The sheep were taken home to heaven with Christ where they continue to reign with Him forever, and the goats were cast into the lake of fire (Rev. 20:15) where the devil, the beast, and the false prophet had also been thrown.

Hades had been a prison with gates, and Christ held the keys (Matt. 16:18; Rev. 1:18). No one could ascend to the Father before Christ's atoning sacrifice. Christ went to that prison after His death on the cross (1 Pet. 3:19) to tell those spirits waiting there that the time was shortly coming for them to be released.

Ever since that corporate judgment, which Christ told those in the first century that He was bringing with Him when He came back to them (Matt. 7:2; 10:15; 11:22; 12:18, 20, 36, 41, 42; 23:33, etc), everyone since that dies in the Lord goes home to heaven. Rev. 14:13,

"And I heard a voice out of the heaven saying to me, Write: Happy are the dead who in the Lord are dying from this time!'Yes, (saith the Spirit,) That they may rest from their labours -- and their works do follow them!'" (YLT)

For the last 1961 years, or thereabout, everyone is judged individually as we pass from this mortal life. Those counted worthy are resurrected, changed in the twinkling of an eye, and taken home to be with the rest of the saints in heaven(1 Cor. 15:51-53; 1 Thess. 4:16-17). Those not worthy are judged and sentenced and cast out.

Judgment has been an on-going process on both a national level and an individual level from the throne of God in heaven, and Christ - our High Priest - does not have to come down to the earth to do it.

Rev. 20:4 never says anything about Christ reigning from an earthly physical kingdom.

There are many more misconceptions of the scriptures that must be corrected for the prophesy to be understood. All of the NT was telling those of that special generation of the first century AD when Christ walked on this earth that those were the last days of the old Mosaic sacrificial covenant. The only generation that could have a second appearance of Him (Heb. 9:28) was the one that had seen Him the first time in the flesh (1 John 1:1). See also Matt. 24:34; Mark 13:30; and Luke 21:32.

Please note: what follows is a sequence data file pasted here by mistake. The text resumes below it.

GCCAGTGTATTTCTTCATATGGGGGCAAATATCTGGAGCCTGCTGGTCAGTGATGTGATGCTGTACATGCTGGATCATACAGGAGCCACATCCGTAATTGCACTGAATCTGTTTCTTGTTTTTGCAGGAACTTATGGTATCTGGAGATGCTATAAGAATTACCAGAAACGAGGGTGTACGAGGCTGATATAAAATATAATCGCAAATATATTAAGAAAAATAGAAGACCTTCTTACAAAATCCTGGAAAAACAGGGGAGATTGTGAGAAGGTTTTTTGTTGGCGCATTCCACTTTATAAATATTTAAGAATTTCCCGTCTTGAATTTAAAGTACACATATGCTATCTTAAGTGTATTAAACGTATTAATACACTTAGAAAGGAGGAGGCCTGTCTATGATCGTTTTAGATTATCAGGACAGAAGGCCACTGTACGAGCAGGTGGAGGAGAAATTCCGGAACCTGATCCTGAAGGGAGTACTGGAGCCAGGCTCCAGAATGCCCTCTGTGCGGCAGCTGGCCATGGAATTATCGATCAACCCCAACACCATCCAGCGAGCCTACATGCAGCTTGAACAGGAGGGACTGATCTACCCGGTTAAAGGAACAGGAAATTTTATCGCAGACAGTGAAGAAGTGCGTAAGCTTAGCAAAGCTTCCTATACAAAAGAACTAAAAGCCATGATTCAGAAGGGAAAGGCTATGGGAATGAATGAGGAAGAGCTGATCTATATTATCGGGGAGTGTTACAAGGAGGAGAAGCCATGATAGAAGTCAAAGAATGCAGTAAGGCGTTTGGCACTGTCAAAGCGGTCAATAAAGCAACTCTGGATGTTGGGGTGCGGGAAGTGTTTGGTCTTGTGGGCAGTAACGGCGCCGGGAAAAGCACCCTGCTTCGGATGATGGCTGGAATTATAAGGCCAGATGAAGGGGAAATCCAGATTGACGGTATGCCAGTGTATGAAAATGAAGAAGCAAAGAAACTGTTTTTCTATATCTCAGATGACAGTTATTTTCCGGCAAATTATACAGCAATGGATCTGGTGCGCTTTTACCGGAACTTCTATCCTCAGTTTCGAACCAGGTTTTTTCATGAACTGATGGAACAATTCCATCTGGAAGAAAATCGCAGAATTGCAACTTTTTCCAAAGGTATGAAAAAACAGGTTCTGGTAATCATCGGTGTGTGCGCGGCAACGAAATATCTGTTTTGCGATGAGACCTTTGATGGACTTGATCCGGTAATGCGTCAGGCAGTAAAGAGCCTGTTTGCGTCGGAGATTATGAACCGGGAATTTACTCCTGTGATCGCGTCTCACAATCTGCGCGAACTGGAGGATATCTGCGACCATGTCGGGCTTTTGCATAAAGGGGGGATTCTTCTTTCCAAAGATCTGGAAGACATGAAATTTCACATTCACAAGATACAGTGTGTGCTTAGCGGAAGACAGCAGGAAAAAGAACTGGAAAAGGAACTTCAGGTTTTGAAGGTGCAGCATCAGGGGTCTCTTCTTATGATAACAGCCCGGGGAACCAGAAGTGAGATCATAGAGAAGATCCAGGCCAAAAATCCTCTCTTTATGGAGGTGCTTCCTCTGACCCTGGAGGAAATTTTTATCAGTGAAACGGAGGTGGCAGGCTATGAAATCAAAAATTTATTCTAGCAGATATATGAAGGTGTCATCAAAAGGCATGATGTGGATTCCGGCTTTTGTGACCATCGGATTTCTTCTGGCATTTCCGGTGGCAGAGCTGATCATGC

All of Revelation is traceable to the OT, and the OT is the source code for not only Revelation, but all of the NT. I have many articles posted at my blog here that provide many scriptural evidences for both Christ's first and second "comings", or appearances in the first century AD. The best starting point is at the bottom right margin with "It's Not The End of The World- Part I" and then read through Part X.

You can also find many good studies at preteristcentral.com here

  • This is a challenging position. 2 Peter 3:10. Oct 14 '20 at 21:34
  • @Mike Borden - 2 Pet 3 is speaking of the melting of the "elements" or Strong's Gr. 4747 - stoicheion, the principals of worship. It is not the English understanding of earth , fire, wind, water! See my post Frequent Mistakes - Part VI here :shreddingtheveil.org/2018/04/28/…. Ppl are mistaking the entire chap. of 2 Pet 3 and lifting it out of context of the limited judgment of a nation - Israel / Jerusalem.
    – Gina
    Oct 15 '20 at 1:09
  • The earth also. Oct 15 '20 at 21:36
  • @Gina who is ruling the earth and it's remaining physical inhabitants after the return of Christ for the time until the devil is released? The saints are raised at his return and will rule with him over the traumatised earth and people.
    – steveowen
    Oct 18 '20 at 12:50
  • Must not try to mix dispensational dogma with the first audience perspective. Must let go of ALL the indoctrination. Time and place rules. Who was raised first ? First fruits ? Jesus was raised first. Who was raised next ? The saints at His return... in judgment of Jerusalem in AD 70. That was the general resurrection out of Hades pictured in Matt 25 prophesy. The sheep to His right hand; the goats to His left, & the state of being dead, or the realm of the dead -Hades- was thrown into the lake of fire after the battle. Rev. 14:13, henceforth - meaning going forward in time...
    – Gina
    Oct 18 '20 at 17:11